HAMILTON MORRIS writes on VICE:
Hey. Did any of you read this paper on the role of G9a in cocaine-induced dendritic spine plasticity? No? OK, well did you at least read this summary of the findings in Time? Still no? Fine. The gist is that repeated coke use suppresses a protein called G9a, which slows the growth of dendritic spines in your neurons, which, as Time puts it, “can reflect learning, but in the case of addiction may involve learning to connect a place or person with the desire for more drugs.”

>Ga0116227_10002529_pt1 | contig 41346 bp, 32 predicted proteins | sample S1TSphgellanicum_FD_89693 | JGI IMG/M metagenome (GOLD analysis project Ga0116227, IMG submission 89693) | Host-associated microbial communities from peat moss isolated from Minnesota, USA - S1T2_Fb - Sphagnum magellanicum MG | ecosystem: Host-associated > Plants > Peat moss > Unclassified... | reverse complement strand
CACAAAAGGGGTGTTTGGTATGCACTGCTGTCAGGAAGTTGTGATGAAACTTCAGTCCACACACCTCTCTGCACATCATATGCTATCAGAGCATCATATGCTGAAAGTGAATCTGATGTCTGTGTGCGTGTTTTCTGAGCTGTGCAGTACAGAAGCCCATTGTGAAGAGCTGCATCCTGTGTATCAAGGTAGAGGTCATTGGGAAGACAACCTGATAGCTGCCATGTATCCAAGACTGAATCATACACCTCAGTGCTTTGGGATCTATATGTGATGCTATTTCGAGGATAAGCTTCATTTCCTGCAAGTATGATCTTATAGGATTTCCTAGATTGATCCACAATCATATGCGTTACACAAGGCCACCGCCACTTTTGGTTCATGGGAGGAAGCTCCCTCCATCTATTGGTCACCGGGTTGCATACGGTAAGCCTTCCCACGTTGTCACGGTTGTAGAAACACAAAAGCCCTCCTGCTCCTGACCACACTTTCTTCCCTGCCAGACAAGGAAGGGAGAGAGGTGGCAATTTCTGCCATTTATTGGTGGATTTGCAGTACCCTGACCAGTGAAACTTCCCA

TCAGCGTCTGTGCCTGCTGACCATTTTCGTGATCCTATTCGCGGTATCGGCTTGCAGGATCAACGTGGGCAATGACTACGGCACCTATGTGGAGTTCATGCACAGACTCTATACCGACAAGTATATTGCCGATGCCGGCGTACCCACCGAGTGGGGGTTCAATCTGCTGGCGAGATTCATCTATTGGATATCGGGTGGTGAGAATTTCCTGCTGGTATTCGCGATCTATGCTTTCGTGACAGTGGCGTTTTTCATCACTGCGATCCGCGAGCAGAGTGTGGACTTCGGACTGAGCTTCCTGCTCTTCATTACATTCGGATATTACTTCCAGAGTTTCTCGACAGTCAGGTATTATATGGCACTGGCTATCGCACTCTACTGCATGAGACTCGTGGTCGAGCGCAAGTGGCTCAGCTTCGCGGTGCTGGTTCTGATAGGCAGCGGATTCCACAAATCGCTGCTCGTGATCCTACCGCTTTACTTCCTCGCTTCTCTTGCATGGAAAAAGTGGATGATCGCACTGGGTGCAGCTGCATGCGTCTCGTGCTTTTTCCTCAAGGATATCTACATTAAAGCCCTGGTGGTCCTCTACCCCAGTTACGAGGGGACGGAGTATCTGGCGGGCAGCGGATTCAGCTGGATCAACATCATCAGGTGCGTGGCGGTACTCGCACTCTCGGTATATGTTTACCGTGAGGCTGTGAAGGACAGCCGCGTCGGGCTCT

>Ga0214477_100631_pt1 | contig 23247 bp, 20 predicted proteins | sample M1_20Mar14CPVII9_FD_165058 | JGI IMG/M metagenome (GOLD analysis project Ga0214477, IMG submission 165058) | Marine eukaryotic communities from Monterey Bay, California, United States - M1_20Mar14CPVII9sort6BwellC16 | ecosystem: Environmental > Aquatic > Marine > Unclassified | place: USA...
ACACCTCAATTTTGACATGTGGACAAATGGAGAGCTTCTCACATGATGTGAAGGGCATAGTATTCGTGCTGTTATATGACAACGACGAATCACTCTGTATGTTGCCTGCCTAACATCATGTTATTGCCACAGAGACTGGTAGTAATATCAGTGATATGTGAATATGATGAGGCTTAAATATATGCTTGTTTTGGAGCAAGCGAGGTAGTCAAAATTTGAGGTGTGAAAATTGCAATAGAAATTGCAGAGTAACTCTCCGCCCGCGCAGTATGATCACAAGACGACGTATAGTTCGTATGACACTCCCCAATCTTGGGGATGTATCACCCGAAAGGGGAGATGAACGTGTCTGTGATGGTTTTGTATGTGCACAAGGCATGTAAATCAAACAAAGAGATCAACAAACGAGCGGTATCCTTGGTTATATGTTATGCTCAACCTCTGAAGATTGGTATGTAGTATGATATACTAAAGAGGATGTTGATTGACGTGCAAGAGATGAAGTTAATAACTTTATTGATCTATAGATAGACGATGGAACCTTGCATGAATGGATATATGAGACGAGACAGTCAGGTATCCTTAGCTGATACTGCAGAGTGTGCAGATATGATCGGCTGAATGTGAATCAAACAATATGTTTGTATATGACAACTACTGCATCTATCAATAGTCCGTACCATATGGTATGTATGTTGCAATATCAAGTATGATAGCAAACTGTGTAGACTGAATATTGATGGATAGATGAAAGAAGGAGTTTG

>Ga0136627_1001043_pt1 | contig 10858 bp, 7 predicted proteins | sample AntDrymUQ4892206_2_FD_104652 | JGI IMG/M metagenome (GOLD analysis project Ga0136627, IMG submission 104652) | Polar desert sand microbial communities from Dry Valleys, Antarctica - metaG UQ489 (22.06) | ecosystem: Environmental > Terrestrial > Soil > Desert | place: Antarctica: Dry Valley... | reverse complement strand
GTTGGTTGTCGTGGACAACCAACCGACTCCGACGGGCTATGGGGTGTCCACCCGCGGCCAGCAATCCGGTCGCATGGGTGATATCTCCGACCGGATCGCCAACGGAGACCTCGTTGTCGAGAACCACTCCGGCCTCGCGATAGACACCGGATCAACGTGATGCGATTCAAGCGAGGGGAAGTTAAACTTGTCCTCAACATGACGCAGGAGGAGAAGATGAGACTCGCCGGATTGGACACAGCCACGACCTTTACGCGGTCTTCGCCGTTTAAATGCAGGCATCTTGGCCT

If you read that and thought, “Wait a second, is this a potentially beneficial effect of cocaine on your brain that they’re trying to spin as a danger?” then yes you are right. Potentially. There is a well established connection between number of dendritic spines and intelligence as measured by IQ (retarded children have long misshapen dendrites which are unevenly dispersed), but it really has to do with what pathways that extra dendritic power is being used to reinforce.